Pre-Columbian America has a new and completely different story to tell versus the orthodox textbook renditions still being taught in high school and post secondary classrooms. The DNA evidence and a cornucopia of new archeological discoveries are generating a need for a revision of the Siberian Mongoloid peopling of the Americas. My own personal historical inculcation taught to me in elementary school back in the sixties was Christopher Columbus discovered America in 1492, and the Paleo-Indians were the indigenous cultures of both North and South America. The Siberian Mongoloid migration across Beringia was, and has been for quite some time, the accepted theory for the peopling of the Americas. The indigenous aboriginals were first and Columbus second. Today, Columbus falls further down the list to a double digit figure positioning for his place on the discovery timeline for reaching the New World. So who did come first and when? What new evidence is there to alter the orthodox explanation? How many migrations took place over the past 50,000 years? I will start with the earliest discoveries that point to Brazil and Topper site in South Carolina, USA as being the Eden of the Americas.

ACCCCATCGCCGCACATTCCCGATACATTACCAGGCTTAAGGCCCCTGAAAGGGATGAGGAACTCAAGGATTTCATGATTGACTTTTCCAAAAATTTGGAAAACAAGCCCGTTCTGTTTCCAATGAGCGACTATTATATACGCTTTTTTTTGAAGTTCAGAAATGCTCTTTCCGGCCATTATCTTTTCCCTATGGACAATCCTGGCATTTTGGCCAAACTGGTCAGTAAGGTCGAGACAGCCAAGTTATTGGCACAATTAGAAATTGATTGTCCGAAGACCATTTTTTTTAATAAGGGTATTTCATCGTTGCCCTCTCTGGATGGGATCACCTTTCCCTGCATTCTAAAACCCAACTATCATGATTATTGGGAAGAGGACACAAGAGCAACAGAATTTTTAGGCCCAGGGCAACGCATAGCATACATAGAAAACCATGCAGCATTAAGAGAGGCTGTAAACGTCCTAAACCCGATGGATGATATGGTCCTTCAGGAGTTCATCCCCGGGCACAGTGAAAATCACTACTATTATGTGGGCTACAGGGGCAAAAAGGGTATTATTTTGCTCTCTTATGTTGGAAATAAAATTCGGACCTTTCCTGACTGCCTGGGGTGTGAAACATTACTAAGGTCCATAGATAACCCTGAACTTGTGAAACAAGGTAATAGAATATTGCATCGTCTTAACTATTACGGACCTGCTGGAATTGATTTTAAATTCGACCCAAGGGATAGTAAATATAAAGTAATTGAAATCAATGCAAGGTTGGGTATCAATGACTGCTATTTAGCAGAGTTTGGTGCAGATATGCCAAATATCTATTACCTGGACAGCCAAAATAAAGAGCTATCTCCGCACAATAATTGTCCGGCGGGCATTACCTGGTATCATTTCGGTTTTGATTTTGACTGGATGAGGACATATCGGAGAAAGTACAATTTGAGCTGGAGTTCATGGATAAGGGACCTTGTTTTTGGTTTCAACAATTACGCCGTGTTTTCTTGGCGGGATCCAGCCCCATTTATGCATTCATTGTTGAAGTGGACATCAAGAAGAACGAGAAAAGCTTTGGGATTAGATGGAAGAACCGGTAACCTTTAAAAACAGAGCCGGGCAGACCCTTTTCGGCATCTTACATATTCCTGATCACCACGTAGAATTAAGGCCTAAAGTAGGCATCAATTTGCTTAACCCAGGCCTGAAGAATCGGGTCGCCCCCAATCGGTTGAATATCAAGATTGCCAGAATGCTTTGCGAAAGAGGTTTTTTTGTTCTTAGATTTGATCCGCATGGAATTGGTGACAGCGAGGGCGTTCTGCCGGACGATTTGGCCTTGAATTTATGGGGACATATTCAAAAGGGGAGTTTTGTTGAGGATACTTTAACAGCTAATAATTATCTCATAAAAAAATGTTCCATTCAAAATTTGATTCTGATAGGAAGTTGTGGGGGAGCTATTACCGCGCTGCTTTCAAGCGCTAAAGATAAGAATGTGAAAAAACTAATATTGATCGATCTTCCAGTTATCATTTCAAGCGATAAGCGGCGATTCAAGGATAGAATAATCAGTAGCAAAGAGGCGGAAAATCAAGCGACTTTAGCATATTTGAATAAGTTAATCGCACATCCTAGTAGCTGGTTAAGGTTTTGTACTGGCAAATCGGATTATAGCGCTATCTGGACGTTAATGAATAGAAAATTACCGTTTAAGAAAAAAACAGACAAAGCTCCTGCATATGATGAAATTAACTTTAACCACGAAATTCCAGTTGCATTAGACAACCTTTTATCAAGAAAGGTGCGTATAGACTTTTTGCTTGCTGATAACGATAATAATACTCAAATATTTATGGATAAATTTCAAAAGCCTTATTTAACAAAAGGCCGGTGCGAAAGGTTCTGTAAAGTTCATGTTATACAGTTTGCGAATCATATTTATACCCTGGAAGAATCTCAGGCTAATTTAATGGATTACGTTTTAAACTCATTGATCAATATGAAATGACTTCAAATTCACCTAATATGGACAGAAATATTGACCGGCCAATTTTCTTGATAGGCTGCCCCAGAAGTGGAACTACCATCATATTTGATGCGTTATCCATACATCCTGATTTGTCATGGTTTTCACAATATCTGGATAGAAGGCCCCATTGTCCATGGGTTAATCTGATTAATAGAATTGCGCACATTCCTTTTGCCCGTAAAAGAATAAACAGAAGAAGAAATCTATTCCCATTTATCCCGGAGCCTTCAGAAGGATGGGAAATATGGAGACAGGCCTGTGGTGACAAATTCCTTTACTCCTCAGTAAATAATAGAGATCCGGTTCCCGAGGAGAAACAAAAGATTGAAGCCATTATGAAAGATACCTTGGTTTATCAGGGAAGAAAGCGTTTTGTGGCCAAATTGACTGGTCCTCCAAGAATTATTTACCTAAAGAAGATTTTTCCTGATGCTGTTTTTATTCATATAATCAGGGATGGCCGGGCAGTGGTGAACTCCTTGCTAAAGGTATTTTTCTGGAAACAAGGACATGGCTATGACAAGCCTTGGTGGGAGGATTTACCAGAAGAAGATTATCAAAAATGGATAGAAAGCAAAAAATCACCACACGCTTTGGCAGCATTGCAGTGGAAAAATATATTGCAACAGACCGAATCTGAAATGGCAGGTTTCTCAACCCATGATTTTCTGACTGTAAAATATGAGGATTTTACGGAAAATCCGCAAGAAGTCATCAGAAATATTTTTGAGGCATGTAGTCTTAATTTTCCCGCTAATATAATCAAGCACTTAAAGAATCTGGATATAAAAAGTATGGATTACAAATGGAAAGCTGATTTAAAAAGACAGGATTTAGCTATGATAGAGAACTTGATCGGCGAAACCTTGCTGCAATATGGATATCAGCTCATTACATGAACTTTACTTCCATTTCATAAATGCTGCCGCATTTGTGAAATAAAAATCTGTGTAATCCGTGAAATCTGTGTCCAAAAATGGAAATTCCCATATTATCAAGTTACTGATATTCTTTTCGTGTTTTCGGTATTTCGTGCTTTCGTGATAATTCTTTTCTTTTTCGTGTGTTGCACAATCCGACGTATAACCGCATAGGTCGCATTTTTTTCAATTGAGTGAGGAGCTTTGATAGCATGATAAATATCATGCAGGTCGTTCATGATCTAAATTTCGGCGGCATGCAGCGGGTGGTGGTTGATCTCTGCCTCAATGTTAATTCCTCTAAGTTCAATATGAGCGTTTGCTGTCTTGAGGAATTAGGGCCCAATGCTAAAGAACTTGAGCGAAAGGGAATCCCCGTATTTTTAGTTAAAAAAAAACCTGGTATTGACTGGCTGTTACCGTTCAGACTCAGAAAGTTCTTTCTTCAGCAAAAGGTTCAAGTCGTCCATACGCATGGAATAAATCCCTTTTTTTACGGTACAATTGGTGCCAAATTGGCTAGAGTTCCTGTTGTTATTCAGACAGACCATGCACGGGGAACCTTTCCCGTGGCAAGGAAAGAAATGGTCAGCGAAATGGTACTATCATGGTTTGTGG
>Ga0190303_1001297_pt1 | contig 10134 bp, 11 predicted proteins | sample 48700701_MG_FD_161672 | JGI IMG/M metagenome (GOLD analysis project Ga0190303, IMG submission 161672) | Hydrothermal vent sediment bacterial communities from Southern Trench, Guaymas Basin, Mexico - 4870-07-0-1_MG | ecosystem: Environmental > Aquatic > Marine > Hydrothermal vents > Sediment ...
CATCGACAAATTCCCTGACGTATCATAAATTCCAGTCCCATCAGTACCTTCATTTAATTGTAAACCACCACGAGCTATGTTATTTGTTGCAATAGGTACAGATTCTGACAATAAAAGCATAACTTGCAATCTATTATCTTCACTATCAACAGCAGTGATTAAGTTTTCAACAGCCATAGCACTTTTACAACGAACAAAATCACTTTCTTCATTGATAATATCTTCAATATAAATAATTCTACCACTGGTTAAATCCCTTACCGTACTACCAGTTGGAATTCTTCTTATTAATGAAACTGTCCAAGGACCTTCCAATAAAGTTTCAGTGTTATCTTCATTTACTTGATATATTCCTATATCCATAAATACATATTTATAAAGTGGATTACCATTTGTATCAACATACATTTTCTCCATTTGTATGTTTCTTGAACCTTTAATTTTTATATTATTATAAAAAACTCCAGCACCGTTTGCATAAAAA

Pedra Furada Brazil: An area in northeastern Brazil that embodies a collection of over 800 archeological sites. The controversial challenges from these sites have mostly come from American archeologists who have never been to the sites, but carbon dating of charcoal found with fragmented animal bones from around 46,000 B.C.E. has been validated repeatedly, with calibrated dates in the ranges up to 58,000 B.C.E and earlier dates of 30,000 B.C.E. The date ranges are all well before the accepted orthodox of Clovis First entry into the Americas from 9500 B.C.E. to 9000 B.C.E. The argument that the artifacts are geofacts of falling rock flakes from the rock shelters walls above and the charcoal is from a bush fire have merely been proposed without onsite investigations by the critics. The fragmented animal bones are a common distinct find in the refuge of all hominid species hearths. Fragmenting animal bones to get to the bone marrow is a distinctly hominid trait. The bones and the charcoal were found in the same strata layer. The quartzite artifacts excavated at the 38,000 B.C.E. level show tool purpose and human hand manipulation. There are around 15,000 images and more painted on rock walls encompassing several of the 800 sites. The date ranges are from 33,000 B.C.E. to 7000 B.C.E. and earlier. Images of the very large glyptodants and pampatheres, extinct relatives of armadillos that cease to exist beyond the end of the last Ice Age, could not have been conjured up by post Clovis artists with scenes of people riding on the backs of the big creature and holding their tails. Two dozen skulls from various locations in Brazil display distinctly Negroid features and date ranges from 10,000 B.C.E. to 7000 B.C.E. The skull of a woman dubbed “Luzia” that has been marvellously reconstructed shows distinctly Negroid features. One needs only to Google, “images of Luzia” to confirm her African heritage. Walter Neves of the University of Sao Paulo has stated that the skulls found prior to 7000 B.C.E. are all Negroid, and all skulls found after 5000 B.C.E. are predominantly Mongoloid. The evidence suggests that South America was populated first by Africans who were then supplanted by Mongoloid descendants through violence and assimilation. An overall controversial theory indeed, but one that has very plausible theoretic and substantiated facts to validate a peopling of the Americas from the African continent.